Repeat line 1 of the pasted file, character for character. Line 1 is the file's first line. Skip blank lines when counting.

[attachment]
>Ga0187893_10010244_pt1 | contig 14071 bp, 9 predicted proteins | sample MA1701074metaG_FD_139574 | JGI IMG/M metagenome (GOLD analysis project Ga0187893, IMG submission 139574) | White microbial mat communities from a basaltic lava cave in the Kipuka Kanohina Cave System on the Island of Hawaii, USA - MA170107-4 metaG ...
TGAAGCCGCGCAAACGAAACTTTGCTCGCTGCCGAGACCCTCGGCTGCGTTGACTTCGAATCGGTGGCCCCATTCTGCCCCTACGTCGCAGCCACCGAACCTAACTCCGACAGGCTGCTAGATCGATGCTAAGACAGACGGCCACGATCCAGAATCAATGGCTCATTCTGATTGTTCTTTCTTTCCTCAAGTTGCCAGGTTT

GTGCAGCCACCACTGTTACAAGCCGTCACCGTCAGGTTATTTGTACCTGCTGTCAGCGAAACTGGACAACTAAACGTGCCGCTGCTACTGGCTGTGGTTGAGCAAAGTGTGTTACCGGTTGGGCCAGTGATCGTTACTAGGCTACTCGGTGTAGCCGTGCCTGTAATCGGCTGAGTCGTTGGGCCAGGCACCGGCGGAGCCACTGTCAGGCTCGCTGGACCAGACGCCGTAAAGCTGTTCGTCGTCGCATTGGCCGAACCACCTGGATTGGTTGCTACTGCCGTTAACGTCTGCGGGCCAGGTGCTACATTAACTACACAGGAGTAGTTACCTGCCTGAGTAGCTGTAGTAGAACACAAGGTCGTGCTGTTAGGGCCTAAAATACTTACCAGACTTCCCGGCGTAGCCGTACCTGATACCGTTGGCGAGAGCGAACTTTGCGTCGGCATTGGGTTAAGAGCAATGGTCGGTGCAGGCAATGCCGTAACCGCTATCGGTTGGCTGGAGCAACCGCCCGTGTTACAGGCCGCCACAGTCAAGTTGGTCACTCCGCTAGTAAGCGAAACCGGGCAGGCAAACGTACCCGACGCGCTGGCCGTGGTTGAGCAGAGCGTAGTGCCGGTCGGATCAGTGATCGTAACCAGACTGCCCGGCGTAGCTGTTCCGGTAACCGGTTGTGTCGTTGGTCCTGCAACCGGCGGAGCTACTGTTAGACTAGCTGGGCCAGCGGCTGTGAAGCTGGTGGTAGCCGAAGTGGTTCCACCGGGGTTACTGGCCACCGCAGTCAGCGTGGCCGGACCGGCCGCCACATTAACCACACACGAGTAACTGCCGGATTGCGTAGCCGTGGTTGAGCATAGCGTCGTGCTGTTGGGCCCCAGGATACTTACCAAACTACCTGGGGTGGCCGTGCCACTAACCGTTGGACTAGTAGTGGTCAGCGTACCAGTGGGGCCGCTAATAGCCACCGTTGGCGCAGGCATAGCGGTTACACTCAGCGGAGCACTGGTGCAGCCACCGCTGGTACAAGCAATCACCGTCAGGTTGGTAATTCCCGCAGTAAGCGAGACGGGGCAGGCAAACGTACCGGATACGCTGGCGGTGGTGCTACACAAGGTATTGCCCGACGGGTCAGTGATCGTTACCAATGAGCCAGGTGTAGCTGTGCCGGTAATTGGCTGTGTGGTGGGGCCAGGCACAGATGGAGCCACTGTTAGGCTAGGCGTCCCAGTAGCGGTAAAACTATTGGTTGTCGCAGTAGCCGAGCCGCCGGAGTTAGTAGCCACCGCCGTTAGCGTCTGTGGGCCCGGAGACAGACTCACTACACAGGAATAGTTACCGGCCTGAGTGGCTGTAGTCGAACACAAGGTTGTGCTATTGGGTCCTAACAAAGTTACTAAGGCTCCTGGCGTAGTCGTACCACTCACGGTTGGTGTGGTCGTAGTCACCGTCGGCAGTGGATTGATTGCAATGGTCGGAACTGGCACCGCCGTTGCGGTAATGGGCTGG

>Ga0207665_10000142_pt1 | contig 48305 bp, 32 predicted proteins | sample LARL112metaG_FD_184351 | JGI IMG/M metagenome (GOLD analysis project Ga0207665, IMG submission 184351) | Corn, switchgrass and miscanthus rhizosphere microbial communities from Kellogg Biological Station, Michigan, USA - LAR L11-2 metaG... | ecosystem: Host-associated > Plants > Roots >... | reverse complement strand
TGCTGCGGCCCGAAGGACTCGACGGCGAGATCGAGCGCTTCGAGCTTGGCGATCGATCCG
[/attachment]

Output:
>Ga0187893_10010244_pt1 | contig 14071 bp, 9 predicted proteins | sample MA1701074metaG_FD_139574 | JGI IMG/M metagenome (GOLD analysis project Ga0187893, IMG submission 139574) | White microbial mat communities from a basaltic lava cave in the Kipuka Kanohina Cave System on the Island of Hawaii, USA - MA170107-4 metaG ...